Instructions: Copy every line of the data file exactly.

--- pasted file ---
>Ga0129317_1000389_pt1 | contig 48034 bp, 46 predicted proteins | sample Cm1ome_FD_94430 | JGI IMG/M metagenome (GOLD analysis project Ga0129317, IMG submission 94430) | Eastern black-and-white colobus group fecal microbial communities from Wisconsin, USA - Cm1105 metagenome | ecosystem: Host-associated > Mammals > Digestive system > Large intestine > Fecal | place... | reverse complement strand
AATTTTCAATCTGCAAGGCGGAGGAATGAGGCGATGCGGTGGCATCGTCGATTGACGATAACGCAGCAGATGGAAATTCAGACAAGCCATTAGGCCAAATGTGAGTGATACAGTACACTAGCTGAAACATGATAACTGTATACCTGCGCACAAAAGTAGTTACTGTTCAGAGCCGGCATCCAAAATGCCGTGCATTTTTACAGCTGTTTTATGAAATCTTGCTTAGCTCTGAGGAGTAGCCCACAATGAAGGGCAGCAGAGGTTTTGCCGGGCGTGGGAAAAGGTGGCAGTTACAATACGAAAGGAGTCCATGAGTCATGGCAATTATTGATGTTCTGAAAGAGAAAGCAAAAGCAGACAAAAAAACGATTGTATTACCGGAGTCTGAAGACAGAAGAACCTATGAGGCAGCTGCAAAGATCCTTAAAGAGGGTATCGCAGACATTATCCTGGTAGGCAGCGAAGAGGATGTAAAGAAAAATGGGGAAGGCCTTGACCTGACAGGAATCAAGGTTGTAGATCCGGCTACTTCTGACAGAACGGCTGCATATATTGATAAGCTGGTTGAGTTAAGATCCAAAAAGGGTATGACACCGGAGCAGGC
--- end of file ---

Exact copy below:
>Ga0129317_1000389_pt1 | contig 48034 bp, 46 predicted proteins | sample Cm1ome_FD_94430 | JGI IMG/M metagenome (GOLD analysis project Ga0129317, IMG submission 94430) | Eastern black-and-white colobus group fecal microbial communities from Wisconsin, USA - Cm1105 metagenome | ecosystem: Host-associated > Mammals > Digestive system > Large intestine > Fecal | place... | reverse complement strand
AATTTTCAATCTGCAAGGCGGAGGAATGAGGCGATGCGGTGGCATCGTCGATTGACGATAACGCAGCAGATGGAAATTCAGACAAGCCATTAGGCCAAATGTGAGTGATACAGTACACTAGCTGAAACATGATAACTGTATACCTGCGCACAAAAGTAGTTACTGTTCAGAGCCGGCATCCAAAATGCCGTGCATTTTTACAGCTGTTTTATGAAATCTTGCTTAGCTCTGAGGAGTAGCCCACAATGAAGGGCAGCAGAGGTTTTGCCGGGCGTGGGAAAAGGTGGCAGTTACAATACGAAAGGAGTCCATGAGTCATGGCAATTATTGATGTTCTGAAAGAGAAAGCAAAAGCAGACAAAAAAACGATTGTATTACCGGAGTCTGAAGACAGAAGAACCTATGAGGCAGCTGCAAAGATCCTTAAAGAGGGTATCGCAGACATTATCCTGGTAGGCAGCGAAGAGGATGTAAAGAAAAATGGGGAAGGCCTTGACCTGACAGGAATCAAGGTTGTAGATCCGGCTACTTCTGACAGAACGGCTGCATATATTGATAAGCTGGTTGAGTTAAGATCCAAAAAGGGTATGACACCGGAGCAGGC